Just as Microsoft's Surface Pro and Apple's iPad Pro launched a "professional" class of more powerful tablets with larger displays primarily designed for the enterprise market, Winmate is bringing those benefits to vertical and industrial markets with the M133 platform. Field-ready ruggedness and functionality, of course, do come at the price of larger size and higher weight. Weighing 5.3 pounds and being 1.2 inches thick, the M133K is a substantial piece of equipment, but one that — thanks to good ergonomics and a very clever kickstand/handle — remains surprisingly handy and easy to use.

The new M133K model is equipped with an Intel "Kaby Lake" Core CPU that's two generations newer than the one used in the earlier (and still available) M133W versions. In our benchmark testing the new model showed an overall 38% benchmark performance increase over the older one. Despite the higher performance, power draw is roughly the same and sometimes lower than that of the older unit. Winmate claims up to 11 hours battery life from the hot-swappable battery, a number that was confirmed in our testing.

The M133K impresses with its large 13.3-inch 1920 x 1080 pixel display that offers a perfect viewing angle from all directions, and shows no annoying color or contrast shifts. The standard 350 nits (we measured 375) is bright enough for most work, and a 600 nits option is available for predominantly outdoors deployments. The capacitive multi-touch display can be optimized for use with gloves, in the rain, or with the supplied narrow-tip stylus.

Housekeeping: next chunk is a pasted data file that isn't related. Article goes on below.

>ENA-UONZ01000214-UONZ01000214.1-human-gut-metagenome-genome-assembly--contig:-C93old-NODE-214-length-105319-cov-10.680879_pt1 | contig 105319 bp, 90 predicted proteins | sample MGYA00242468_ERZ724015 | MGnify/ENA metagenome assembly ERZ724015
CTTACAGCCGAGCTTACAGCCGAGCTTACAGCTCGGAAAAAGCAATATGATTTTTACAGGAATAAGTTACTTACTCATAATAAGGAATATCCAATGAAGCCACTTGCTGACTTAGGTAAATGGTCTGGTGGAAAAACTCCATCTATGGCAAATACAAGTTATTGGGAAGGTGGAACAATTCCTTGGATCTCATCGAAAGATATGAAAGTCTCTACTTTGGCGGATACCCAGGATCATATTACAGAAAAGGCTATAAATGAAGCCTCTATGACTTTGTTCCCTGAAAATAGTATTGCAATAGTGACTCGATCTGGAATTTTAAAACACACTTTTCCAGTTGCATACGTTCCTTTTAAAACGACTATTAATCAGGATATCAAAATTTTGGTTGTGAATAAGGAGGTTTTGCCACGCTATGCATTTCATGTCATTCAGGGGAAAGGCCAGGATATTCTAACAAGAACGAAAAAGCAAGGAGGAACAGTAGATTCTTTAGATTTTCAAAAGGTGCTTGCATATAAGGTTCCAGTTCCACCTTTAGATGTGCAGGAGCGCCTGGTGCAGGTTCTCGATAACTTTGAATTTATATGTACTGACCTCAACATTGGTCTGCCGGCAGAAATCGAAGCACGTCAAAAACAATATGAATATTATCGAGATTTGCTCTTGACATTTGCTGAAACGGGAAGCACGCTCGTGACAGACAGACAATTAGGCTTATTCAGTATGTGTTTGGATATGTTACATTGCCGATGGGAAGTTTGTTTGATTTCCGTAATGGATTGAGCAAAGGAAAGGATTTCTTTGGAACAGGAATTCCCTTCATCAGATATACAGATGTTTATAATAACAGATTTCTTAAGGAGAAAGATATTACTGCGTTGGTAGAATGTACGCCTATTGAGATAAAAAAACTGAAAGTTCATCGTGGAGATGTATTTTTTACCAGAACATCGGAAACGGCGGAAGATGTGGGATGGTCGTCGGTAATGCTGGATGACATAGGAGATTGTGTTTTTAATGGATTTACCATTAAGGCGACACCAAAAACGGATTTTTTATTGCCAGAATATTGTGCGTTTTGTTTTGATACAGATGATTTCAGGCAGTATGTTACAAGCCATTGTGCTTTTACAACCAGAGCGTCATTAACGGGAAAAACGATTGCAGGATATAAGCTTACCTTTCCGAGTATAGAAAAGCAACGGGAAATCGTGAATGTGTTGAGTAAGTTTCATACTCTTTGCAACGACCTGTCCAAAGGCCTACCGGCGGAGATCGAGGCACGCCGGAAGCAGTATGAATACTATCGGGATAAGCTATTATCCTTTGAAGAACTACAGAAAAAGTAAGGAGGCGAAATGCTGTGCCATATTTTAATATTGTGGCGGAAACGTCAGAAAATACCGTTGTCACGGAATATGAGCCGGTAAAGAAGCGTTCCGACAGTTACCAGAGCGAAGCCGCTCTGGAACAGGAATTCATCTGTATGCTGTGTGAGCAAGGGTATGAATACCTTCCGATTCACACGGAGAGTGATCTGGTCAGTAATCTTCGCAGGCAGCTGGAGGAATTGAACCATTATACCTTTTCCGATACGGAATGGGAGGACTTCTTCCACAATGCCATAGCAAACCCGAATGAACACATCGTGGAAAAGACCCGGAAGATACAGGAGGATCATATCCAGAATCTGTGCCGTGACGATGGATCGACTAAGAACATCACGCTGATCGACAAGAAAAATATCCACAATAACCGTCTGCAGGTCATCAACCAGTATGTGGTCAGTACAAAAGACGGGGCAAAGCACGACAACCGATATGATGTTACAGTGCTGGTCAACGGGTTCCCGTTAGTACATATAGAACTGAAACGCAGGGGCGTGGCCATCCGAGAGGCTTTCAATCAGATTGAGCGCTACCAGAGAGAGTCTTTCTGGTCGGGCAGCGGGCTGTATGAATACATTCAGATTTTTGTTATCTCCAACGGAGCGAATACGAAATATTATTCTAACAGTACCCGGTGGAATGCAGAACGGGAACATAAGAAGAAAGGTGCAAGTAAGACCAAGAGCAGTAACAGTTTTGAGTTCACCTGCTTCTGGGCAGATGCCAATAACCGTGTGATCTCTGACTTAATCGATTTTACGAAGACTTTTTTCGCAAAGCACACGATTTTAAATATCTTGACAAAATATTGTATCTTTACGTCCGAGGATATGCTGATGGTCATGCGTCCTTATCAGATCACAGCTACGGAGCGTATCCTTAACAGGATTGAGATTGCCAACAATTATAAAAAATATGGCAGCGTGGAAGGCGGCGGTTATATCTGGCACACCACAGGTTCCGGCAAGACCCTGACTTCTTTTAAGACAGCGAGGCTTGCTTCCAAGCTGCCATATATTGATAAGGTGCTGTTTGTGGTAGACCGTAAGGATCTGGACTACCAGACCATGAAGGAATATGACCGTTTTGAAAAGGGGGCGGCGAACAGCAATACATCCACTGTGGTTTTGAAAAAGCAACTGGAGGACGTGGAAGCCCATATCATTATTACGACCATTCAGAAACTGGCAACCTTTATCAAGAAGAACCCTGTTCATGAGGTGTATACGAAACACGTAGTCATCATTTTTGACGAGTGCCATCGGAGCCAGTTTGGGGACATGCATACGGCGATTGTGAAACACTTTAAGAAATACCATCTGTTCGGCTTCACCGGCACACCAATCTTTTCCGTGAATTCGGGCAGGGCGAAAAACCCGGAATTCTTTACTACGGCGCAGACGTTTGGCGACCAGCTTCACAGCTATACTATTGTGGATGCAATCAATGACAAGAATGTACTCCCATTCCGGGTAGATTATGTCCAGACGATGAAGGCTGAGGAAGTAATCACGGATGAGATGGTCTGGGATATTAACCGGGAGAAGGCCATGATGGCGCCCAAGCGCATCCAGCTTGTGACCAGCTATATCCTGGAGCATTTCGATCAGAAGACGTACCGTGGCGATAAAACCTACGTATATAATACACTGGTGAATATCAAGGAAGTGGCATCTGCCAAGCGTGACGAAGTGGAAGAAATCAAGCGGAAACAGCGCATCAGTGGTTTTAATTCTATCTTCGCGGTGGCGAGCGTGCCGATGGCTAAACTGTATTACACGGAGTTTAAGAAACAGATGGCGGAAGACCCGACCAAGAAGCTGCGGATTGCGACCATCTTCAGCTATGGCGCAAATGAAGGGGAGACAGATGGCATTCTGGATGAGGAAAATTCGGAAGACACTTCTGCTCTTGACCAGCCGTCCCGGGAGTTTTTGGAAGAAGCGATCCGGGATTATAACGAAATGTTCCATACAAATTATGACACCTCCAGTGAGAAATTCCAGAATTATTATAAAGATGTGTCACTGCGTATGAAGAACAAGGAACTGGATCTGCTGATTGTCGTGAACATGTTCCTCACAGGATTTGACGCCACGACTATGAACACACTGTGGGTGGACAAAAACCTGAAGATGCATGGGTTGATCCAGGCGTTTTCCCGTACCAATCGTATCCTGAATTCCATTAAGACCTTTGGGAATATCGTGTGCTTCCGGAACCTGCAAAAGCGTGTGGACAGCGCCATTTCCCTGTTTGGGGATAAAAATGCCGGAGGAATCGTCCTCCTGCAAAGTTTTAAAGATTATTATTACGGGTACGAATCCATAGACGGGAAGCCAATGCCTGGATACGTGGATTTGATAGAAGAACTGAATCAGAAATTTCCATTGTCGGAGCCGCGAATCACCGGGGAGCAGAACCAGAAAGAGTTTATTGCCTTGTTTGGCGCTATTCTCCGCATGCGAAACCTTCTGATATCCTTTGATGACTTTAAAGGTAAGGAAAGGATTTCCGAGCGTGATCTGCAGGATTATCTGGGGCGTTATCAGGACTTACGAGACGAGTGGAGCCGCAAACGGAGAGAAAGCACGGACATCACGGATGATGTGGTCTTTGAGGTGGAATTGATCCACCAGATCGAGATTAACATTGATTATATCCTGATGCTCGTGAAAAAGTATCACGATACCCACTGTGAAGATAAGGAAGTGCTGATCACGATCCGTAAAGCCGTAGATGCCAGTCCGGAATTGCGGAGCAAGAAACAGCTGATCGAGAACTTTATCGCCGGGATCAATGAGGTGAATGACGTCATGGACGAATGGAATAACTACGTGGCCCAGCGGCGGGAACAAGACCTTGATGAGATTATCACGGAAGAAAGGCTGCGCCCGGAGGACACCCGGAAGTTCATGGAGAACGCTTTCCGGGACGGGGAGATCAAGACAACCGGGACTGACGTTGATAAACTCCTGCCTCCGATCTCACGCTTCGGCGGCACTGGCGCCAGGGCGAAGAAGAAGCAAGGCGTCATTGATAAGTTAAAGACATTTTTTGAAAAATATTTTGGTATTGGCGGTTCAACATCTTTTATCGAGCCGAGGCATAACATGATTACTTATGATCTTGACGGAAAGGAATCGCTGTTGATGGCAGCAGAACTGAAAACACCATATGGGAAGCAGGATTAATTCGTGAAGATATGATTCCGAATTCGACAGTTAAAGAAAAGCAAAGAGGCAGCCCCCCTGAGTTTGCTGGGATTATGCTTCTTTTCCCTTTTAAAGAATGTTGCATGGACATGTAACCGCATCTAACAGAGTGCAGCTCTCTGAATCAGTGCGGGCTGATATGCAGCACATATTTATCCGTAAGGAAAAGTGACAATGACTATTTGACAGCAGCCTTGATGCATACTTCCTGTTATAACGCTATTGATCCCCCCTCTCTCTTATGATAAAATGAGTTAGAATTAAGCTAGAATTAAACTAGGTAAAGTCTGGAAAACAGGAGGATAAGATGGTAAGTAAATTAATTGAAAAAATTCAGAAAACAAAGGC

Onboard connectivity includes USB 2.0 and 3.0, HDMI, LAN and serial, all in standard size versions. New is a much appreciated reversible USB Type-C port. The device has optional optional RFID, an industrial-grade integrated 1D/2D imager or Smart Card reader, and also reasonably competent cameras suitable for documentation tasks in a pinch.

2-socket Rack Server

Thanks to its PC+ABS/die-cast magnesium construction and protective rubber overmoldings, the Winmate M133K is extremely solid and can handle a good deal of abuse. IP65 sealing means users won't have to shy away from rain, and the tablet has a suitably wide operating temperature range.

Offering significantly improved performance over its predecessor model, full-shift-plus battery life, remarkable ruggedness, a gratifyingly large and overall excellent hi-res display, the Winmate M133K represents a compelling package for numerous applications that not only require Windows in the field, but also enough performance and screen real estate for professional-grade applications. -- Conrad H. Blickenstorfer, August 2019